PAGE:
I have given myself permission to stop attempting to like David Mamet’s plays.
The moment of release from my career-long attempt to understand why people thought he was so fantastic came after a local production of Boston Marriage. I had complained for years that in addition to most of his characters being jerks, he didn’t write women at all. And when he did, he did so poorly. Nothing about that play changed my mind about his ability to write women characters in a way that resonated as true. So I just stopped going to see his plays. It was actually quite a relief.
Mr. Mamet may or may not be a misogynist. His writing suggests to me that he doesn’t much like women, but I’ve never met the man. I ought not to judge.
I do not, however, deny that he is a skilled writer with valuable insights about theater and structuring a story. Which is why, though I’ve sworn off his plays, I picked up our copy of True and False: Heresy and Common Sense for the Actor yesterday and started flipping through it. One of the first pages I landed on contained this bit of wisdom:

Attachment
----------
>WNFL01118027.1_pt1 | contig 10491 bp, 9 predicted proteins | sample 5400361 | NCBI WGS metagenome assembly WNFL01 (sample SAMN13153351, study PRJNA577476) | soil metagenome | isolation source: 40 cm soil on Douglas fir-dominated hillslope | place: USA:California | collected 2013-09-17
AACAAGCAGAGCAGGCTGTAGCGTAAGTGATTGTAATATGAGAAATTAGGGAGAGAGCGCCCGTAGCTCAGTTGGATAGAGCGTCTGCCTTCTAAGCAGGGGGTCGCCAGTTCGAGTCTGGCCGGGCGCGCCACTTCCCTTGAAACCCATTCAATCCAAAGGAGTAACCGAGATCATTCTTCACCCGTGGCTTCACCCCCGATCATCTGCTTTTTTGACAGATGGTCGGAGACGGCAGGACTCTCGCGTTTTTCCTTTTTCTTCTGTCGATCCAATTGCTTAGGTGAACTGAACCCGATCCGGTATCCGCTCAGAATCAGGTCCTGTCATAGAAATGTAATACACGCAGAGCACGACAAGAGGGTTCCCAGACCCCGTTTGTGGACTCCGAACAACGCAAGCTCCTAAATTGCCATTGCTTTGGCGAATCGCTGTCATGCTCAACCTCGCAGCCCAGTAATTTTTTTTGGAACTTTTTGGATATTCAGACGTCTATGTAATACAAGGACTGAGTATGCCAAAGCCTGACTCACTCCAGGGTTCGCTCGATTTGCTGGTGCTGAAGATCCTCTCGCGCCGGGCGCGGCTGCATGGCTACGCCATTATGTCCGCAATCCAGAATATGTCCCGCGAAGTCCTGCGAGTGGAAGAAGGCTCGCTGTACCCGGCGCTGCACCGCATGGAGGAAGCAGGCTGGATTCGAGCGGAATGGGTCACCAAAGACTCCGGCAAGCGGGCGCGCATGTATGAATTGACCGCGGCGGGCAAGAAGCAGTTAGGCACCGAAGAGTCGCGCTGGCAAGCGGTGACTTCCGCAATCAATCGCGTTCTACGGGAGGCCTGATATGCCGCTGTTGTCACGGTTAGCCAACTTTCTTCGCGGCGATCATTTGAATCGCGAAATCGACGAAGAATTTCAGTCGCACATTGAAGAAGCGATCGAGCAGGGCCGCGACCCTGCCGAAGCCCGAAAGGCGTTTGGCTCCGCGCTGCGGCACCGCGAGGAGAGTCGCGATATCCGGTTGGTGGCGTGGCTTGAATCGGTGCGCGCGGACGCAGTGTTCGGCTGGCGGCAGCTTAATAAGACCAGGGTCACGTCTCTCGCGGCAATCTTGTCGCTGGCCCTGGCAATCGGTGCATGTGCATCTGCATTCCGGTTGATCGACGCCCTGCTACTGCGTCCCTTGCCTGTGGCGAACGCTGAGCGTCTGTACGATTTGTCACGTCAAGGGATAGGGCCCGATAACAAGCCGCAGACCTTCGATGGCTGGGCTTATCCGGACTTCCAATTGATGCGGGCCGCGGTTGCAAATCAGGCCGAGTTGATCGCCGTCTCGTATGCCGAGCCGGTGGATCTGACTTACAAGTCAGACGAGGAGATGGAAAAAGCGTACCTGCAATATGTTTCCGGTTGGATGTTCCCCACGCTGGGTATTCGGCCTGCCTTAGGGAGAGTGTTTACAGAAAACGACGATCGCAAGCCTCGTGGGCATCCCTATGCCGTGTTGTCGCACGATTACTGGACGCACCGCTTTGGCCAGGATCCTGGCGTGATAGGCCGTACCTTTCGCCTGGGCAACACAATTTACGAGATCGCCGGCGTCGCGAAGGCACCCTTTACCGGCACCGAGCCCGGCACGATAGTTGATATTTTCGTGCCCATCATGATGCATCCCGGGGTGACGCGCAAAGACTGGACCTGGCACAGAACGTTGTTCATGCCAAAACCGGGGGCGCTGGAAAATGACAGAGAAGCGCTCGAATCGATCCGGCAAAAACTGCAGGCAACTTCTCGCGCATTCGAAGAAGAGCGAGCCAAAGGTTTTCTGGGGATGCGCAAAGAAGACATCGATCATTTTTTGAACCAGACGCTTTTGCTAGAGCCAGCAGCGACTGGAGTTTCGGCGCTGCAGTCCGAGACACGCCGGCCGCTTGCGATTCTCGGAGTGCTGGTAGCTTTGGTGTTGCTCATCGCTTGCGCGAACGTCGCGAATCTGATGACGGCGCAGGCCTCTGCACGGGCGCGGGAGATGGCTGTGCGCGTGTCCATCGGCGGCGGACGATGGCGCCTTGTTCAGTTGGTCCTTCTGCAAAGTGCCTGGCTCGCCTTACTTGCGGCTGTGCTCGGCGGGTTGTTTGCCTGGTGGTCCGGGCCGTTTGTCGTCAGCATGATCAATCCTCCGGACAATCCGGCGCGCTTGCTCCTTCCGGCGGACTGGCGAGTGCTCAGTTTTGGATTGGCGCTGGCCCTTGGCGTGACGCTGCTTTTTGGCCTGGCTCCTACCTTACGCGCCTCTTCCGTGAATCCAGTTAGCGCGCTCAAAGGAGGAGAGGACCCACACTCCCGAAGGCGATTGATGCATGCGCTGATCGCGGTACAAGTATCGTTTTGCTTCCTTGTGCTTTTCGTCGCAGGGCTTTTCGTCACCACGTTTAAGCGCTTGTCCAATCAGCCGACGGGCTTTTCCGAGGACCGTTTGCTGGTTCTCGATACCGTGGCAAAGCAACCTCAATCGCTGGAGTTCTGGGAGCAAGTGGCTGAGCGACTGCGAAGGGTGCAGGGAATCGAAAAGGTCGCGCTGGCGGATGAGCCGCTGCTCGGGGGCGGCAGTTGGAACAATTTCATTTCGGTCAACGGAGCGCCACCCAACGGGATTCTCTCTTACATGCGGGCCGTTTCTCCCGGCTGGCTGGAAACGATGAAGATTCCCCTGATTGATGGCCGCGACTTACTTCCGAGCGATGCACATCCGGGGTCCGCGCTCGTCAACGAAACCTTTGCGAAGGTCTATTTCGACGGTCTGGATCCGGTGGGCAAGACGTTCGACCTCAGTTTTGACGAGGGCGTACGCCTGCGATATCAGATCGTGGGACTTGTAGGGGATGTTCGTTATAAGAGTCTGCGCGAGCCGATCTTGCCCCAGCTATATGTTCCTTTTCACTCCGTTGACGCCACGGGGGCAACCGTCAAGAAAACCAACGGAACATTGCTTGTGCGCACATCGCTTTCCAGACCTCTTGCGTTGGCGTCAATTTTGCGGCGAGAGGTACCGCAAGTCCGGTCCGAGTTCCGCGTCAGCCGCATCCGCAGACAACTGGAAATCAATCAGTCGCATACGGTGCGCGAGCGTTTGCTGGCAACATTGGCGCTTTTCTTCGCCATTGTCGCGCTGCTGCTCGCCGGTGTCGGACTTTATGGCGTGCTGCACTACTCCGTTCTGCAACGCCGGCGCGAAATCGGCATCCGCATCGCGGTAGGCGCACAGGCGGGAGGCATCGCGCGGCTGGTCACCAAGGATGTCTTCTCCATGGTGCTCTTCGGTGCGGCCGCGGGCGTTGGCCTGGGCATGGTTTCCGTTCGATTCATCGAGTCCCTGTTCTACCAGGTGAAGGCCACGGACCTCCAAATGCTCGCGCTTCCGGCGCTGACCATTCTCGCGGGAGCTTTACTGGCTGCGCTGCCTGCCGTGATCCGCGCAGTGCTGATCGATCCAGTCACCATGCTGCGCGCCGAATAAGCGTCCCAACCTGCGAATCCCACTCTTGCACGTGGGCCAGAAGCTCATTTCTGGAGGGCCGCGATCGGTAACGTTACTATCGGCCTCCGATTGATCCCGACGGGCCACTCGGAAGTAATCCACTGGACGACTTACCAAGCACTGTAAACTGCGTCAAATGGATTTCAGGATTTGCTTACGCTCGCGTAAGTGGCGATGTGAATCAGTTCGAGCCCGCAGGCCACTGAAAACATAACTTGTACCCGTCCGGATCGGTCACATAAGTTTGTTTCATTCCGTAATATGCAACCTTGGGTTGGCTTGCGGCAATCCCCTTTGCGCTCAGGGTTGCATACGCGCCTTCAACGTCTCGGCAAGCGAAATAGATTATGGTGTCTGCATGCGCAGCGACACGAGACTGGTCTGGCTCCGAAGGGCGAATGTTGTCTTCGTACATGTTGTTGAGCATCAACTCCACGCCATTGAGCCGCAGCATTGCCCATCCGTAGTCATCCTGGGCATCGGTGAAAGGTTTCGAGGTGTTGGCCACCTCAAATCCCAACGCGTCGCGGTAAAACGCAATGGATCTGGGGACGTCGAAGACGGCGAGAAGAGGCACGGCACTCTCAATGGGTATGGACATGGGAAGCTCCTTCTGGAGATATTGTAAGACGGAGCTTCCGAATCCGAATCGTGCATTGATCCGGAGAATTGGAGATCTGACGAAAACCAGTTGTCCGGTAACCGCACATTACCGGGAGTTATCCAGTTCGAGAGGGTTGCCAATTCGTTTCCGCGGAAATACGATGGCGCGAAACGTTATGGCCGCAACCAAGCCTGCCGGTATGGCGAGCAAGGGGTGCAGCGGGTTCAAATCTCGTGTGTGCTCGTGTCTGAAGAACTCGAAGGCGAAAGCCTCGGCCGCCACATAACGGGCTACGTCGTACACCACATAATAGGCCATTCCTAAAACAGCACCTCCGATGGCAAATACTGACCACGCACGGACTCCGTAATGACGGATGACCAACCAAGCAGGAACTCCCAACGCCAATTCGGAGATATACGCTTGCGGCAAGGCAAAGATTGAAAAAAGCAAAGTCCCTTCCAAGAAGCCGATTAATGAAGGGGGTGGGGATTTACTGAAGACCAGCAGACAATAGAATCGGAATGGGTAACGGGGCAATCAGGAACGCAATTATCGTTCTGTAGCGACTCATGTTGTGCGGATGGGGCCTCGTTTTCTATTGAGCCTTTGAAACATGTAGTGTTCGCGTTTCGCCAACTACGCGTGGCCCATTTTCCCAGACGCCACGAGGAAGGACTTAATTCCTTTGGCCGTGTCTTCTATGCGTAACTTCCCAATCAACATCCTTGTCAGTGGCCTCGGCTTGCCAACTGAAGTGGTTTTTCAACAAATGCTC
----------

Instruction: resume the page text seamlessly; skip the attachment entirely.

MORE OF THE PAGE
Do not internalize the industrial model. You are not one of the myriad of interchangeable pieces, but a unique human being, and if you’ve got something to say, say it, and think well of yourself while you’re learning to say it better.
I’ve been thinking a lot lately about how I’m meant to be of service in this world. Whether I’d do better inside an organization, contributing to their mission, instead of stumbling along on my own. I still don’t know the answer. But Mr. Mamet’s advice will sit with me as I continue to listen for what the universe has in store for me.
How does this quote resonate for you? What are you learning to say?
I'm interested in what keeps us engaged in our work, the world, and each other.